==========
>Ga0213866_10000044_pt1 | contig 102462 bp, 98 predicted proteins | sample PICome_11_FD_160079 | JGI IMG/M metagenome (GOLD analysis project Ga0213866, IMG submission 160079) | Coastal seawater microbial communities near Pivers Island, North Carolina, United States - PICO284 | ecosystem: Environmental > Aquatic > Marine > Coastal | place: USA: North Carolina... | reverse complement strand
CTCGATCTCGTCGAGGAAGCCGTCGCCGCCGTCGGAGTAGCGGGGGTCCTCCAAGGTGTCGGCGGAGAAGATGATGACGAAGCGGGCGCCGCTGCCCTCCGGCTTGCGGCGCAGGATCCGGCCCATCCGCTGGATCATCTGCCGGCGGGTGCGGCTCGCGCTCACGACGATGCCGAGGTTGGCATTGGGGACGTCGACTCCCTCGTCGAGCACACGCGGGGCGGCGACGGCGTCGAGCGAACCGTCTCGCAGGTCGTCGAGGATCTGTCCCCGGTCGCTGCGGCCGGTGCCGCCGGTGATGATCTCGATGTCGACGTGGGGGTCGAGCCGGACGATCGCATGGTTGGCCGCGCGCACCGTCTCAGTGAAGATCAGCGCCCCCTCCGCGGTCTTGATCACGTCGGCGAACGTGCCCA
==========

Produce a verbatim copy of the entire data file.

>Ga0213866_10000044_pt1 | contig 102462 bp, 98 predicted proteins | sample PICome_11_FD_160079 | JGI IMG/M metagenome (GOLD analysis project Ga0213866, IMG submission 160079) | Coastal seawater microbial communities near Pivers Island, North Carolina, United States - PICO284 | ecosystem: Environmental > Aquatic > Marine > Coastal | place: USA: North Carolina... | reverse complement strand
CTCGATCTCGTCGAGGAAGCCGTCGCCGCCGTCGGAGTAGCGGGGGTCCTCCAAGGTGTCGGCGGAGAAGATGATGACGAAGCGGGCGCCGCTGCCCTCCGGCTTGCGGCGCAGGATCCGGCCCATCCGCTGGATCATCTGCCGGCGGGTGCGGCTCGCGCTCACGACGATGCCGAGGTTGGCATTGGGGACGTCGACTCCCTCGTCGAGCACACGCGGGGCGGCGACGGCGTCGAGCGAACCGTCTCGCAGGTCGTCGAGGATCTGTCCCCGGTCGCTGCGGCCGGTGCCGCCGGTGATGATCTCGATGTCGACGTGGGGGTCGAGCCGGACGATCGCATGGTTGGCCGCGCGCACCGTCTCAGTGAAGATCAGCGCCCCCTCCGCGGTCTTGATCACGTCGGCGAACGTGCCCA